Not like this they weren't. The money was printed but the Government created Monopolies still did not leave the country. Monopolies leave countries with high production costs and go to countries with low production costs and then the jobs disappear and then people live more and more on credit and then Government prints more and more to supply money for the party.

      • Re: (Score:2, Interesting)

        by ncgnu08 (1307339)

        Amen brother! And while the following posts seem to argue the validity of derivatives, the are purposely designed to confuse and mislead the average person. You can find interview after interview with the people that actually work in these markets in which they acknowledge A)these are very confusing and hard to follow (in fact many of them do not fully understand all of the principles involved), and B) they are designed this way to avoid scrutiny and create "privacy by confusion" allowing banks and these m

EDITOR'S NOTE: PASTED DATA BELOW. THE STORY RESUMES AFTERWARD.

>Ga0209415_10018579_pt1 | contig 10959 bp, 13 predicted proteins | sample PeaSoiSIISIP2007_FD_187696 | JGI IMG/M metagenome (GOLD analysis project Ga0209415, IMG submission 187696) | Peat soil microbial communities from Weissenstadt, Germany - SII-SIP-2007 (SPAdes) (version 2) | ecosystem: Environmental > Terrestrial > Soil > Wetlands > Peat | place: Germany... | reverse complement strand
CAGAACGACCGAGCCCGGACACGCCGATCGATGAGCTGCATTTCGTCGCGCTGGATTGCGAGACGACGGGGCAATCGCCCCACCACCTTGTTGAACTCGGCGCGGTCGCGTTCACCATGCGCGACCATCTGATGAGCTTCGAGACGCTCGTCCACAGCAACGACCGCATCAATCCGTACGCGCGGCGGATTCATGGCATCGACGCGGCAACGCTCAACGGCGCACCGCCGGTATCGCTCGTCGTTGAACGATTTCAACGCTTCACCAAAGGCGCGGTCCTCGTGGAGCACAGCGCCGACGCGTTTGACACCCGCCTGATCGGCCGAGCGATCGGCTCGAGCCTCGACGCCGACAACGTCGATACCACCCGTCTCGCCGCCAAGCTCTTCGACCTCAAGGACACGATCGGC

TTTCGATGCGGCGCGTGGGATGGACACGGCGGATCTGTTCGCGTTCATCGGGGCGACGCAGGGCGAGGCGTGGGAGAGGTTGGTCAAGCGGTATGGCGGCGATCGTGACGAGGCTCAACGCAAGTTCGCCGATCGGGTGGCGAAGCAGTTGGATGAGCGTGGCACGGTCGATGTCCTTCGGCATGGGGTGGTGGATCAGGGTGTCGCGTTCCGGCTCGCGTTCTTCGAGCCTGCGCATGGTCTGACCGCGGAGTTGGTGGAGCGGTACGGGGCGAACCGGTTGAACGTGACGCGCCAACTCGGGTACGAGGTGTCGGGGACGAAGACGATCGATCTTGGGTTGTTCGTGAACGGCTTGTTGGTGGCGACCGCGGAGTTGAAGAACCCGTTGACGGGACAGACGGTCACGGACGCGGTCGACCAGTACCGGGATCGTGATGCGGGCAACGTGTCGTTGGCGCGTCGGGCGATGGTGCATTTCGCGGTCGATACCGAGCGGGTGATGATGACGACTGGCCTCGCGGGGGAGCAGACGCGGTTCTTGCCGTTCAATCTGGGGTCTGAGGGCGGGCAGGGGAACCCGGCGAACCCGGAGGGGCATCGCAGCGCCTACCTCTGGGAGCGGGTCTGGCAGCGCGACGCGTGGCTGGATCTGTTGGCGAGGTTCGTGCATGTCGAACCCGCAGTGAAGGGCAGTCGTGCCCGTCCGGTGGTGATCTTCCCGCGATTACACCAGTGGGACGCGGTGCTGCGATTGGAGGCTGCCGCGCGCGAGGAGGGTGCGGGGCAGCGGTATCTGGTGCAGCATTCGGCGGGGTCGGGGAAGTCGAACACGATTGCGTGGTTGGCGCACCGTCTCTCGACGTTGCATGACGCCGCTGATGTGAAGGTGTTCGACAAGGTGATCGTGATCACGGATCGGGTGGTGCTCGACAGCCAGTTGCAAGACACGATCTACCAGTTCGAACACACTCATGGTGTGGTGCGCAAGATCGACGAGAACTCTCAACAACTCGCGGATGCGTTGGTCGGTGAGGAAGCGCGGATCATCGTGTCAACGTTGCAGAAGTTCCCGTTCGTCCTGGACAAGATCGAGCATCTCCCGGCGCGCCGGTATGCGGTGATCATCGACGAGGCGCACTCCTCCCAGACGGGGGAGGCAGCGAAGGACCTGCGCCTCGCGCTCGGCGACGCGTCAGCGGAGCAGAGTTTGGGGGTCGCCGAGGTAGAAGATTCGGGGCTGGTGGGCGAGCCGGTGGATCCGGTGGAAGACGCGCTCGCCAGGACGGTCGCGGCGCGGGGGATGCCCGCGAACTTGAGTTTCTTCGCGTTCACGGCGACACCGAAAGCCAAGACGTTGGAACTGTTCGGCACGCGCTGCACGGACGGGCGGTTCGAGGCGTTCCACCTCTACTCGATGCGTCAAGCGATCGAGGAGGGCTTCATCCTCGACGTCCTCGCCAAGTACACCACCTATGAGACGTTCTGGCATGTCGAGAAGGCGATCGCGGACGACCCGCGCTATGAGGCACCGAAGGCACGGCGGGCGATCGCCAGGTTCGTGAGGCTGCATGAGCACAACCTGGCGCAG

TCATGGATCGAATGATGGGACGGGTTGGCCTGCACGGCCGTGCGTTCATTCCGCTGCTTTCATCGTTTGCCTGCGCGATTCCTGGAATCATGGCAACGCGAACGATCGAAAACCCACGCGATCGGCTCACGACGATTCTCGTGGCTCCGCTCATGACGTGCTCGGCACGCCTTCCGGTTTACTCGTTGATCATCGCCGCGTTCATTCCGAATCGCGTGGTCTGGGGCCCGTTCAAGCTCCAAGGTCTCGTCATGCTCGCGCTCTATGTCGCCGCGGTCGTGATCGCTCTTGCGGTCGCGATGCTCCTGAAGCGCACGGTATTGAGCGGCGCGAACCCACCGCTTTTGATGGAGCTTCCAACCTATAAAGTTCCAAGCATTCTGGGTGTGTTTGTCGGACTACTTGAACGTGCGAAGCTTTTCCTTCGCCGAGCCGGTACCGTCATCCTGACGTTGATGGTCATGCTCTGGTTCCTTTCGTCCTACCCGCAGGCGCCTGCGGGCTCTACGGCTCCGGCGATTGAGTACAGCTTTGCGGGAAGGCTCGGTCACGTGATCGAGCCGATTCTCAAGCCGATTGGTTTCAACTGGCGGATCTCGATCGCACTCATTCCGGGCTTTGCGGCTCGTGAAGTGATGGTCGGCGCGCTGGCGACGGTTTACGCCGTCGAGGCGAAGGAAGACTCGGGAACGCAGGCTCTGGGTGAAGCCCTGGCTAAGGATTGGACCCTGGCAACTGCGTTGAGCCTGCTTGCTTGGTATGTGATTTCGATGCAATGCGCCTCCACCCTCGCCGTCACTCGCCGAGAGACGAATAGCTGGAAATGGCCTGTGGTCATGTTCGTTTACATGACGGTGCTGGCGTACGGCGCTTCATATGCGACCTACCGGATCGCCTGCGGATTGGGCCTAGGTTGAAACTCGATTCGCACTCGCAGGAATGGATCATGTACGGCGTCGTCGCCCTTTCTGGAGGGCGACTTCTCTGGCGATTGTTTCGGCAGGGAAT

• by DaveGod (703167)

        There was actually a time in this country, before "deregulation" when banks made money from taking in deposits, lending that money out and charging interest.

        Yep, and loans were much more expensive, which is why there was deregulation.

        That was it: deposits and loans. And they were able to get rich beyond imagining from that simple, honest business model. They built huge, ornate buildings with cupolas and pillars and marble floors that squeaked when you walked on them. There made so much money that they built

  • ACH (Score:5, Interesting)

    by astar (203020) <max.stalnaker@gmail.com> on Saturday May 15, 2010 @03:23PM (#32221468) Homepage